Founded in the fifth century, this Mediterranean gem of a walled city is no longer hidden away in the Adriatic Sea, thanks to its status as the capital of the Seven Kingdoms in HBO’s fantasy series “Game of Thrones.” Known as the Pearl of the Adriatic for its magnificent views of the Dalmatian coast, Dubrovnik, Croatia, was the central city of the maritime republic Ragusa, which was annexed by Napoleonic Italy in the early 19th century. This is King’s Landing, where some of the most important events in George R.R. Martin’s epic saga unfold.
Dive into the series and “own” the throne. You can find a replica of the Iron Throne in a museum on a small island called Lokrum, about 600 meters off the coast of the city. Take the 15-minute ferry ride to the island that becomes the fictional city of Qarth with its noblemen and merchants. The scene in which Daenerys Targaryen attends a party hosted by a Qartheen merchant in the second season was filmed in the botanical gardens of the Franciscan monastery of Lokrum.
A short walk will take you to the saline “Dead Sea” where you can swim. You also can take a 40-minute hike to the Pigeon’s cave for stunning sea views. Don’t get stranded; the last ferry returns to Dubrovnik at 8.
Walk to the Old Town Port to see replicas of traditional Karaka ships. Skip the tourist-trap sunset cruises on the boats. Then eat, particularly at one of the best seafood, no-frills restaurants in town: Lokanda Peskarija, situated right next to the old harbour gate.
Stop by the Onofrio Fountain, which served as the main source of water for residents in the 15th century. Walk further up to the Jesuit stairs where one of the most expensive scenes of Season 5 was filmed.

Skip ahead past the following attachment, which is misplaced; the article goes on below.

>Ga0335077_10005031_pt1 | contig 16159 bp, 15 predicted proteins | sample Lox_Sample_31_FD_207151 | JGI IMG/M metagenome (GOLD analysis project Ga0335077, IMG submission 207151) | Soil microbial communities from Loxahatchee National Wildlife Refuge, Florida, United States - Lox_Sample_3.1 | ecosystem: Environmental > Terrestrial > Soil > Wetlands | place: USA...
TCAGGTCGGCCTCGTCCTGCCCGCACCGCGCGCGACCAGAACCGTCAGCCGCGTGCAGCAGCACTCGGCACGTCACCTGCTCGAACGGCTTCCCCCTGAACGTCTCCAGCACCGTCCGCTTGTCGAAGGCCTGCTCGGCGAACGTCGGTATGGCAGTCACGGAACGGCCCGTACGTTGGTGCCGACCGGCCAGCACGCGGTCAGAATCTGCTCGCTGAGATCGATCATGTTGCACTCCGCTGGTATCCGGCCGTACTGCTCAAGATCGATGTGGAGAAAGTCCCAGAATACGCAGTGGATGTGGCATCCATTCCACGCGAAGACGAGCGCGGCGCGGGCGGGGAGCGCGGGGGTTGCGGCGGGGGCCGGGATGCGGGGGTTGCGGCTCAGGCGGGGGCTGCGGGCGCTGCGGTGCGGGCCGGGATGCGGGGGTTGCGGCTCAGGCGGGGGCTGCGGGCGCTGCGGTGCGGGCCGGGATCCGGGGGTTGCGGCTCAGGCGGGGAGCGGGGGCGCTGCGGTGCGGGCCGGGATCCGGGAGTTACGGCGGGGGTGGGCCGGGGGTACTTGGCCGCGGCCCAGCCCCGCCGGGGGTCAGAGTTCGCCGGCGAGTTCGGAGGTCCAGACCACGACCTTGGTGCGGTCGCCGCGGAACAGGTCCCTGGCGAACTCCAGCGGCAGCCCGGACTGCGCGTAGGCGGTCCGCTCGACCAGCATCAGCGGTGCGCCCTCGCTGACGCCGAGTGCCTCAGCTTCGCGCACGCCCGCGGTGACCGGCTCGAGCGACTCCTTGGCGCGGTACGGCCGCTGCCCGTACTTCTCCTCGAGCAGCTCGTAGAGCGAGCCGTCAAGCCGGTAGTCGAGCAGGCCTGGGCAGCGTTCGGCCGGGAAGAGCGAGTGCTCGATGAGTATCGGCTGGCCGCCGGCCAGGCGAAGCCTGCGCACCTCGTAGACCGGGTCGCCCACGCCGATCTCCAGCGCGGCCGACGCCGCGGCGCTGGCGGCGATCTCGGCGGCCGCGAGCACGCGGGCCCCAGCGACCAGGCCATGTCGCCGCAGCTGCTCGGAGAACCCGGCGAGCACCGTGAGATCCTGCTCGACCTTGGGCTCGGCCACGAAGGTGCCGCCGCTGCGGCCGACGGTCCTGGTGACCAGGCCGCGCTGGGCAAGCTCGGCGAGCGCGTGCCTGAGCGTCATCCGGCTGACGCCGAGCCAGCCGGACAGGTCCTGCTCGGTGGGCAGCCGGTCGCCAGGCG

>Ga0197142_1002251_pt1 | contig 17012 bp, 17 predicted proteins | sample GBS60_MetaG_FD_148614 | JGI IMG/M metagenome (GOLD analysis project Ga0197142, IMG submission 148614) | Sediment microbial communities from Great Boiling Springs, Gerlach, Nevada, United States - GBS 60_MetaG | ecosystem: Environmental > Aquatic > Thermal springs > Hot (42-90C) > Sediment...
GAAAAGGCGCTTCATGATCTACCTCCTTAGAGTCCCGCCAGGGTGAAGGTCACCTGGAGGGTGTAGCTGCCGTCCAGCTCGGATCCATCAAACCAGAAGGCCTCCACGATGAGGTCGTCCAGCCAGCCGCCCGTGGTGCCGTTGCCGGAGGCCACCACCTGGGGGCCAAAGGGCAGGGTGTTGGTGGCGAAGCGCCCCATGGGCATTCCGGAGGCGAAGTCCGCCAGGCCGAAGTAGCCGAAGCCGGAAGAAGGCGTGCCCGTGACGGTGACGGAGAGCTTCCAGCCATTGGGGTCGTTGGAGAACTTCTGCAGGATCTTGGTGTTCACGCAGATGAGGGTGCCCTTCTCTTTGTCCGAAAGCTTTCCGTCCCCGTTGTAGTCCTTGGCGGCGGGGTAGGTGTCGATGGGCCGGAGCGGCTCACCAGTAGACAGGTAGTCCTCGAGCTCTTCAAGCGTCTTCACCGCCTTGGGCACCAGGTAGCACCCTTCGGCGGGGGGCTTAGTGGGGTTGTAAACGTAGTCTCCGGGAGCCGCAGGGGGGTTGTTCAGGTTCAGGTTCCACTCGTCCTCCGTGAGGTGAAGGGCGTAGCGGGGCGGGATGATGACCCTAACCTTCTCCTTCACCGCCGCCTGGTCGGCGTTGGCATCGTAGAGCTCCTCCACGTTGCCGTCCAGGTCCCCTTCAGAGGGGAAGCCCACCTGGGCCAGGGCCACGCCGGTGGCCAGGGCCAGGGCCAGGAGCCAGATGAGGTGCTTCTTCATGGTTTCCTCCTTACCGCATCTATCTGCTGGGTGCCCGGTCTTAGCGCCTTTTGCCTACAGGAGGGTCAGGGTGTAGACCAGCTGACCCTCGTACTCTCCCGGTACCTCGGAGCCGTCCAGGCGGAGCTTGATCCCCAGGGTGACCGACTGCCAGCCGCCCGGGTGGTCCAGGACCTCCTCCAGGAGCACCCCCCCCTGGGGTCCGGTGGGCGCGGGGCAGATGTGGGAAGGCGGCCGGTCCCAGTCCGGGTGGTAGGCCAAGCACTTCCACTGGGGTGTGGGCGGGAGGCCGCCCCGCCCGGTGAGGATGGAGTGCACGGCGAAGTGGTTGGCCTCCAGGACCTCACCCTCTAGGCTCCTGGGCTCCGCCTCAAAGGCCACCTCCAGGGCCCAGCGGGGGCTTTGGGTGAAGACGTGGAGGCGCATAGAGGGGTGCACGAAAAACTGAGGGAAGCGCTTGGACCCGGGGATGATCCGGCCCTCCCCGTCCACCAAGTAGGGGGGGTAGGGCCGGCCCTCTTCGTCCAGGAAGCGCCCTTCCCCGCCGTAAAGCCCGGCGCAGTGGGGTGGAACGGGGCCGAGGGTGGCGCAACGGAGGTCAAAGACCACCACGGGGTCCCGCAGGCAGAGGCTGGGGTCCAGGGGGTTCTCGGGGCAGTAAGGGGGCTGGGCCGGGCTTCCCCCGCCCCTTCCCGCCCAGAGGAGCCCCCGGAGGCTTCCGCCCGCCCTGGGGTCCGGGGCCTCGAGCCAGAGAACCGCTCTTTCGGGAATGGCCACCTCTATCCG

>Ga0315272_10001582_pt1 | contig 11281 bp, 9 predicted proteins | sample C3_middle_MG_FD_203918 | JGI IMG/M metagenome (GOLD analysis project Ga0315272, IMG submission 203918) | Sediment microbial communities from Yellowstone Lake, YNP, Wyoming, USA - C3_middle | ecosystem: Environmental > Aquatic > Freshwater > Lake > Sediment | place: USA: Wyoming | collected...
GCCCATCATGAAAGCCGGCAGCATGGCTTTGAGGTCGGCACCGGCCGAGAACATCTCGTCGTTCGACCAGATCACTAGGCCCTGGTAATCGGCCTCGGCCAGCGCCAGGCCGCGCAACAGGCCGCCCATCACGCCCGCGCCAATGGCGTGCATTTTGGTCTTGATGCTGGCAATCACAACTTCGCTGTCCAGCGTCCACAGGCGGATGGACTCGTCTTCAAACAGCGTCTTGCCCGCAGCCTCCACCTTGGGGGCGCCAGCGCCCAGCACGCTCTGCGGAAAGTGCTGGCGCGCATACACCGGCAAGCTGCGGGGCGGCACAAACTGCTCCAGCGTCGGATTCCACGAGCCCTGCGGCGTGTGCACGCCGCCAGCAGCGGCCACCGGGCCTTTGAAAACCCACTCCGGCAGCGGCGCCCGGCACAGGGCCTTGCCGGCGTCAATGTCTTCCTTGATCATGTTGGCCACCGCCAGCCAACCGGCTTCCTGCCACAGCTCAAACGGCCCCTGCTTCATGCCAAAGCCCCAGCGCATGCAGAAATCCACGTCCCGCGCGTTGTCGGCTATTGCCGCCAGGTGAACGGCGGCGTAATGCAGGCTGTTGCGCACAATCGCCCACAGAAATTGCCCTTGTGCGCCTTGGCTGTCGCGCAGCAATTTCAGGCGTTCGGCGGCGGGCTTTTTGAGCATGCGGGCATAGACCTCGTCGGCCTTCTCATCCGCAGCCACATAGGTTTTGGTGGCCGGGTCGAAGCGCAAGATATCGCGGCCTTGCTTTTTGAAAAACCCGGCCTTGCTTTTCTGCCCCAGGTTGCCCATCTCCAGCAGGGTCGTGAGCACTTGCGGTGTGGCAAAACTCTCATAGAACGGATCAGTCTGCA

Jesuit stairs, a baroque staircase, leads to Dubrovnik’s first colleges and the Church of St. Ignatius. The college turns into the Great Sept of Baelor and its surroundings become the main location for Season 5’s most iconic scene: Cersei’s walk of atonement.
Grab a quick bite at the only bakery on the main square - Mlinar. Pack a few bureks, a filled pastry made from flaky dough. You’re now set to explore the ancient city walls. Make sure you reach the ticket counter before the cruise ships arrive as the queue can get very long. These walls are about 2 kilometers long and were built in the 12th century to defend the city’s citizens from invaders. They are still considered one of the greatest fortification systems of that era.
Head to Fort Minceta, the highest point of the city walls. It was used as the House of Undying where Daenerys Targaryen comes searching for her dragons with Jorah Mormont in Season 2.
Climb down the walls and eat lunch at one of the oldest restaurants in town - Dubravka 1836 Restaurant & Cafe. It overlooks Fort Lovrijenac and the West Harbour, and offers great Mediterranean cuisines and good domestic wines recommended by the locals.
Brace yourselves, more steps are coming. Fort Lovrijenac is only a short walk from the West Harbour, but you cannot avoid the 200 steps that come with it. It is named after St. Lawrence, and is the only fort physically separated from the walls. On screen, the fort turns into Red Keep, the residence of the royals of King’s Landing.
Start exploring the rest of the old town from the Ploce gate, the main entrance on the eastern side. It leads to Luza Square, home of the Sponza Palace. Next to these stands the Velika Gospa baroque cathedral, built on the ruins of a Roman basilica in the 17th century.
Stop at the St. Franciscan Church and Monastery, which holds one of the oldest pharmacies in Europe. The church was rebuilt after the “great earthquake” of 1667 that destroyed most of the historic buildings of the city.
Visit Gradac Park, just above the old town, to escape from the heat and crowd. The park transformed itself into the reception venue of King Joffrey’s wedding in Season 4. The park is a great spot for real wedding photo shoots, or may be not so much after the “Purple Wedding.”
The best time to visit Dubrovnik is September and October. The peak season is July to August, when prices and crowds nearly double. It is important to note that you can visit only Bosnia and Herzegovina with a Croatian visa, and not all neighboring countries that were part of the former Yugoslavia.